Short Haul, Long Day

September 19, 2010

Words by // Photography by Nita Breibish

Day 3 was a day I’d been looking forward to – heading North into Whistler then descending down into Vancouver through Stanley Park via the Sea to Sun highway. Not everything always works to plan though – especially on two wheels. It turns out that Environment Canada released a rainfall warning for that particular route and were expecting 25-30mm of rain that afternoon. I was bummed, but a cliff-side rip in heavy rain and with limited visibility wasn’t going to make for a fun day. So instead we decided to head the direct route to Vancouver and a homemade dinner with our pals Danielle and Conroy.

Within minutes of leaving Kamloops and ascending into the first pass we were hidden in low-lying clouds. Cars disappeared into the white just 50 yards in front of us. It was a glorious way to start the day. We were expecting rain for the entire day but at that moment it was warm dream-like. We rolled along the long sweeping corners and time seemed to fly by. As we closed in on Hope, BC our stomachs began to growl and we decided to pull in the town that was terrorized by John Rambo only 28 years earlier. It’s funny to pull in and see the Chevron sign against the skyline much like the movie. We pulled into the Hope Drive-in and Dine and were greeted by some great staff who told us that the weather by Abbottsford was terrible and that we shouldn’t rush west. We nestled in with some coffee and grub and watched the rain move in. And boy did it move in. Heavy and sideways, the thought occurred to me that it could blow the bikes over though for all of it’s ferocity the bikes didn’t move – even with trees bowed and flowers flying.

As the weather began to die-down, we made a break for Vancouver heading back down the road we entered Hope on. Unfortunately, the road didn’t allow for us to enter the highway westbound, so instead we were stuck heading the wrong way and back into the storm with 11km to go before a u-turn was possible. We passed a car that had rolled heading west – a clear result of hitting a huge puddle with too much speed. People were driving like maniacs in a rush for some imagined deadline and the cost was high for a few. As we turned west we passed another rolled car and with the damage it seemed impossible to imagine someone surviving.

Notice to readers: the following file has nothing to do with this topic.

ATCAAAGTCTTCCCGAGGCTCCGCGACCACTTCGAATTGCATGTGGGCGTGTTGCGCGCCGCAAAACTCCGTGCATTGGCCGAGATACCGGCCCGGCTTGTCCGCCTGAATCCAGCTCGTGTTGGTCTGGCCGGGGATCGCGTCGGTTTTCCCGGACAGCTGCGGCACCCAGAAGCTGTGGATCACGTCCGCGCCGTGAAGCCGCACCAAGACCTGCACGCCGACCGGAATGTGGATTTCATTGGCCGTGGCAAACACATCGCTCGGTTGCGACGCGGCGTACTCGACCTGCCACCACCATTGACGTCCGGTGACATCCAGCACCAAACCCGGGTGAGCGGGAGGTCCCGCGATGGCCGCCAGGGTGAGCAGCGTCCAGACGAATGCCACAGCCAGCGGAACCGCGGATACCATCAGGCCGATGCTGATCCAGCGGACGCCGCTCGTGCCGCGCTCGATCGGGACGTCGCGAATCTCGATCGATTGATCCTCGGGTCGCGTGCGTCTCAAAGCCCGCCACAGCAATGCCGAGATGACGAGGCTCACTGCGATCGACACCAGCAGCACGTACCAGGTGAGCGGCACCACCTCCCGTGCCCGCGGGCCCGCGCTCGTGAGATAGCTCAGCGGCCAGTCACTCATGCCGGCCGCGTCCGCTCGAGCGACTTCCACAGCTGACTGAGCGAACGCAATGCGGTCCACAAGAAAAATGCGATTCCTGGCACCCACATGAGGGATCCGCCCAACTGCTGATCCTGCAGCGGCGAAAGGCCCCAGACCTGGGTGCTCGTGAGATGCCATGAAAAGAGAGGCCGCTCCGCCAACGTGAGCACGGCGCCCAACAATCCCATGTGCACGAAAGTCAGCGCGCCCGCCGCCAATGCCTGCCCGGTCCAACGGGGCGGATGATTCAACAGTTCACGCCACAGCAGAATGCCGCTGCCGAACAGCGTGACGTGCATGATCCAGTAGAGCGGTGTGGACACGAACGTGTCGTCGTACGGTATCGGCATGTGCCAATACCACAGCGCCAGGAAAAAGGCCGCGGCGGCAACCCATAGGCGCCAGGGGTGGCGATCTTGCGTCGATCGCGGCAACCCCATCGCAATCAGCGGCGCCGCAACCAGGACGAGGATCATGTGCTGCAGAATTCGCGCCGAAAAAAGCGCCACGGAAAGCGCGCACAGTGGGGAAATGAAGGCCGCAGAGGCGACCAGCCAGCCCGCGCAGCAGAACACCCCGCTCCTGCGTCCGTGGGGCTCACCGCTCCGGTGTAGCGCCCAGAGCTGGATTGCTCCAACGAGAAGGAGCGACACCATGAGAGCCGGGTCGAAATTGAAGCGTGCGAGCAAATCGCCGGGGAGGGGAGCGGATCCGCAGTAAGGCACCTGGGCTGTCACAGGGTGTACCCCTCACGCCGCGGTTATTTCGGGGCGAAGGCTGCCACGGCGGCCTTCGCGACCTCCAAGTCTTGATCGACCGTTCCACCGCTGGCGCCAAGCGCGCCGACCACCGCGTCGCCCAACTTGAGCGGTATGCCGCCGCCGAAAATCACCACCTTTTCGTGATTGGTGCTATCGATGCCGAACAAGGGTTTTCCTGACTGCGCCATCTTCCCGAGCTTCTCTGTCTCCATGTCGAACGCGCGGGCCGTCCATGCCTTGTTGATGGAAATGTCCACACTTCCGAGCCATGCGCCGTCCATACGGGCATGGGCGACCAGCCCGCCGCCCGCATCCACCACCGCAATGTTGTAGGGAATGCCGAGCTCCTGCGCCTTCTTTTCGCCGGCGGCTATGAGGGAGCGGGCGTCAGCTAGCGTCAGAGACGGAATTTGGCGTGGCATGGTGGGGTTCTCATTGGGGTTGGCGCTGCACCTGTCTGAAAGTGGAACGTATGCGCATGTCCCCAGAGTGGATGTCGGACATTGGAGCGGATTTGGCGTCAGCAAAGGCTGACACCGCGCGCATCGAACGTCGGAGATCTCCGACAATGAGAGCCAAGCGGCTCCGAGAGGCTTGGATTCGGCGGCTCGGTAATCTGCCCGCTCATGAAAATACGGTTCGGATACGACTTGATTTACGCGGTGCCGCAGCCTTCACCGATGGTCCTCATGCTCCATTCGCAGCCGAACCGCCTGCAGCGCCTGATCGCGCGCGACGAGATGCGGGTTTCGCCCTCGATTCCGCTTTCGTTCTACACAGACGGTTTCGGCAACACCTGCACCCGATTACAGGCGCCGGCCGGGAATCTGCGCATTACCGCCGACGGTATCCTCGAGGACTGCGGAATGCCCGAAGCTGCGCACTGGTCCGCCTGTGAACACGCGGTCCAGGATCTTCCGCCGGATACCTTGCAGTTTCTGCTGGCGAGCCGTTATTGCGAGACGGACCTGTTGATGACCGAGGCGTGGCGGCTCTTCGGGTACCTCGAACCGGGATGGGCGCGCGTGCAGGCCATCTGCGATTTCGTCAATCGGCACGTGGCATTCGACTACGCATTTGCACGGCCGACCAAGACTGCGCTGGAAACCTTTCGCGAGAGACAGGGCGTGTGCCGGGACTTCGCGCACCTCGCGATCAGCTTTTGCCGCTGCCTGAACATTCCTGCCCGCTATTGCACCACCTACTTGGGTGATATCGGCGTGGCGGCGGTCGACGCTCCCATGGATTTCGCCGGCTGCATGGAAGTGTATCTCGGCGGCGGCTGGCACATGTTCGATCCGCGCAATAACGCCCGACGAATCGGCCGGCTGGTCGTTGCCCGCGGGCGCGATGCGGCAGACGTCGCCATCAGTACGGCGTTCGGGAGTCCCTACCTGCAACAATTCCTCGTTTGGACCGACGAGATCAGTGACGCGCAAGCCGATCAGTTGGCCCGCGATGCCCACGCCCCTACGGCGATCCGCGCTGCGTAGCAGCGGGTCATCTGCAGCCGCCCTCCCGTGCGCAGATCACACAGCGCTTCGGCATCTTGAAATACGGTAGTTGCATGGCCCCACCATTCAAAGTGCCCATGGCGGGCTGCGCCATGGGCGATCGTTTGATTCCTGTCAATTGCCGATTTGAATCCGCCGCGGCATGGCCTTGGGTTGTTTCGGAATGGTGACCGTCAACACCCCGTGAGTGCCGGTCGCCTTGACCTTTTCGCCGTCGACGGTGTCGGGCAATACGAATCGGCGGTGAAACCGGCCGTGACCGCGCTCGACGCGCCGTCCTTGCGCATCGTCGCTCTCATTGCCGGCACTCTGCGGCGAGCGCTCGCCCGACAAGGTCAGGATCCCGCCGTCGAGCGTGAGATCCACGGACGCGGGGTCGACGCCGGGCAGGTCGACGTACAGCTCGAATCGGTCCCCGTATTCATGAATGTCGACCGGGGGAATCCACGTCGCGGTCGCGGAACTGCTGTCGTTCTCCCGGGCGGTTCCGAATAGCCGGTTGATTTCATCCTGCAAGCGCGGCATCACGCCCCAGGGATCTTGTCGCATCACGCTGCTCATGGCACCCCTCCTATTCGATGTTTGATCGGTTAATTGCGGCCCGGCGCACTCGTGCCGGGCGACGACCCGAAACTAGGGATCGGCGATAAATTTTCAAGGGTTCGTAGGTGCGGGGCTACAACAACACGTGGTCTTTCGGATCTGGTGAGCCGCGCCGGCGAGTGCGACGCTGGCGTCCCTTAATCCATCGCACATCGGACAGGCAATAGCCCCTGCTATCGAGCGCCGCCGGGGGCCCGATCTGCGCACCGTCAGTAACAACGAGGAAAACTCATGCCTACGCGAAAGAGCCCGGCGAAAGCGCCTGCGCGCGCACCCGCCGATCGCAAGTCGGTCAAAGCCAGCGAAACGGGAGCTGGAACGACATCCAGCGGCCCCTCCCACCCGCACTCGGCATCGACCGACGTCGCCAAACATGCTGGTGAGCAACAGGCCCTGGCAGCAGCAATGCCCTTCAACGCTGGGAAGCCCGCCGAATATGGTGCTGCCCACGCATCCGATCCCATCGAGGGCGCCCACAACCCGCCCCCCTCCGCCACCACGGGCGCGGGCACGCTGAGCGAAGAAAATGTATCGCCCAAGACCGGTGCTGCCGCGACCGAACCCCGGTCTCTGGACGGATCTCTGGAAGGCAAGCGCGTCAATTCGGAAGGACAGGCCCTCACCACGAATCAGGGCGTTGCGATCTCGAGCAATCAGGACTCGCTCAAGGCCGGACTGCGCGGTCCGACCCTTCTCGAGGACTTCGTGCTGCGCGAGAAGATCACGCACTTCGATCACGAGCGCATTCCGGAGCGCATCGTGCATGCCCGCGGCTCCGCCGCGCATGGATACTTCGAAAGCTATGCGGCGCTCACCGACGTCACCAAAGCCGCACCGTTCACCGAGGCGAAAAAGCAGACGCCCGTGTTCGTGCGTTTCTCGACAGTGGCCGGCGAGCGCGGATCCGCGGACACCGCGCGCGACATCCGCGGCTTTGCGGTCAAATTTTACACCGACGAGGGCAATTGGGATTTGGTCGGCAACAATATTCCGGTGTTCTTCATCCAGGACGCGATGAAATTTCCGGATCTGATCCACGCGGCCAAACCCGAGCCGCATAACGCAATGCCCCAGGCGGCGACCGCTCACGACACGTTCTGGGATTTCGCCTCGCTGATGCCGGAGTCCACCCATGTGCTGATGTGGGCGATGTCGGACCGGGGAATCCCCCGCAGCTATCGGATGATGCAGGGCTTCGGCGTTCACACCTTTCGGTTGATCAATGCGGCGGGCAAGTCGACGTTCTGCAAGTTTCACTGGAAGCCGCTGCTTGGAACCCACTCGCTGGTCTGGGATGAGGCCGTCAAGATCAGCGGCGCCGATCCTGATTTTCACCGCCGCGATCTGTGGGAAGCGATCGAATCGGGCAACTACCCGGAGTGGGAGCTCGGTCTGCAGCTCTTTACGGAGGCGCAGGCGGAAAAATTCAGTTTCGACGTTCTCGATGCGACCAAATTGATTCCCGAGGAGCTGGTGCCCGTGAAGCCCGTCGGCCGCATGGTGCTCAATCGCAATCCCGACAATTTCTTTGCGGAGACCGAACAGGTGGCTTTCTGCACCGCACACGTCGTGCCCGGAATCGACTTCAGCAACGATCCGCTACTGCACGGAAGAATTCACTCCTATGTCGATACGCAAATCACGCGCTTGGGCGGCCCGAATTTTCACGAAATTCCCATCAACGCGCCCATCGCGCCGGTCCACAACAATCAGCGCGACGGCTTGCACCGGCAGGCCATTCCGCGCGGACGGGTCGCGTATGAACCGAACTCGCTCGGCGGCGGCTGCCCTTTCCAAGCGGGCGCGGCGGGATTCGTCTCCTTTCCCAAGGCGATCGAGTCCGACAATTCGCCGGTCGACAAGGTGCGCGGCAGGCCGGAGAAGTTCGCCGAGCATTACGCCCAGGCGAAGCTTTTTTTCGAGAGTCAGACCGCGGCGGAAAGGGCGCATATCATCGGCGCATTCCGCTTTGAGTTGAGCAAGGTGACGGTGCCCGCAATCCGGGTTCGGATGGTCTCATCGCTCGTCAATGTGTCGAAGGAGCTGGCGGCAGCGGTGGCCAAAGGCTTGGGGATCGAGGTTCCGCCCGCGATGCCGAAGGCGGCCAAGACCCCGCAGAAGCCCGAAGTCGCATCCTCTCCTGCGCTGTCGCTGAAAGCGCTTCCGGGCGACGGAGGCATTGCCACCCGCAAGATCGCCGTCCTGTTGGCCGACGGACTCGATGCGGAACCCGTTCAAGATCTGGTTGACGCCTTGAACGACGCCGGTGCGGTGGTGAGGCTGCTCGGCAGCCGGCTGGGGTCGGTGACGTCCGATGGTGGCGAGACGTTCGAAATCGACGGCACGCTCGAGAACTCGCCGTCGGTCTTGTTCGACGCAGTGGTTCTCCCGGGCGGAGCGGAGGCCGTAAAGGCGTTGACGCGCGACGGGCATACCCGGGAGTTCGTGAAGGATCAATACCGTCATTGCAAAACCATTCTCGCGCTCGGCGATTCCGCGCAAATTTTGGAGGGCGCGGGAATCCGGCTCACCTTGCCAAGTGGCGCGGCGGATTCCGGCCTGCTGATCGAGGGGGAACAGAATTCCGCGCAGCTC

The rain continued and the traffic was snarled with carnage and construction. Our hands were cramping with gas-clutch-brake, repeat. Finally, a full hour of jams released us into clear road until the edge of the city. As we pulled into Vancouver we road through the notorious East Hastings area with it’s drug-addled populous and then it’s polar opposite along Burrard. In a matter of 3 blocks we had a crazy guy dressed like a homeless pirate offering us dodgy pizza to being flanked by a Maserati and a Lambo. The disparity was amazing to witness. We pulled into the Hyatt glad to be out of the rain and to be settled for the next few days. After cleaning up we headed to Danielle and Conroys flat for a delicious homemade meal, some wine and great conversation.

We were in Vancouver and it was perfect.

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I’m a Canadian writer, adventure motorcyclist and world traveller of British and Libyan descent. I’ve spent the past two and a half years travelling the globe by motorcycle as one-half of We Love Motogeo, following a route that makes little sense to anyone else, while supporting our non-profit organization, the Lost for Good Project. I’ve been chased by all manner of animal, detained as a spy in North Africa and waited out a hurricane in the bowels of a ferry. While I’m no spy (honestly), I am a lover of decent coffee and great yarns sewn around a campfire.

1 comment

  1. Comment by Aaron

    Aaron September 20, 2010 at 10:02 pm

    Glad to hear you two made the journey safely. Say hi to the darling Courtney for me!

    Much love all around!

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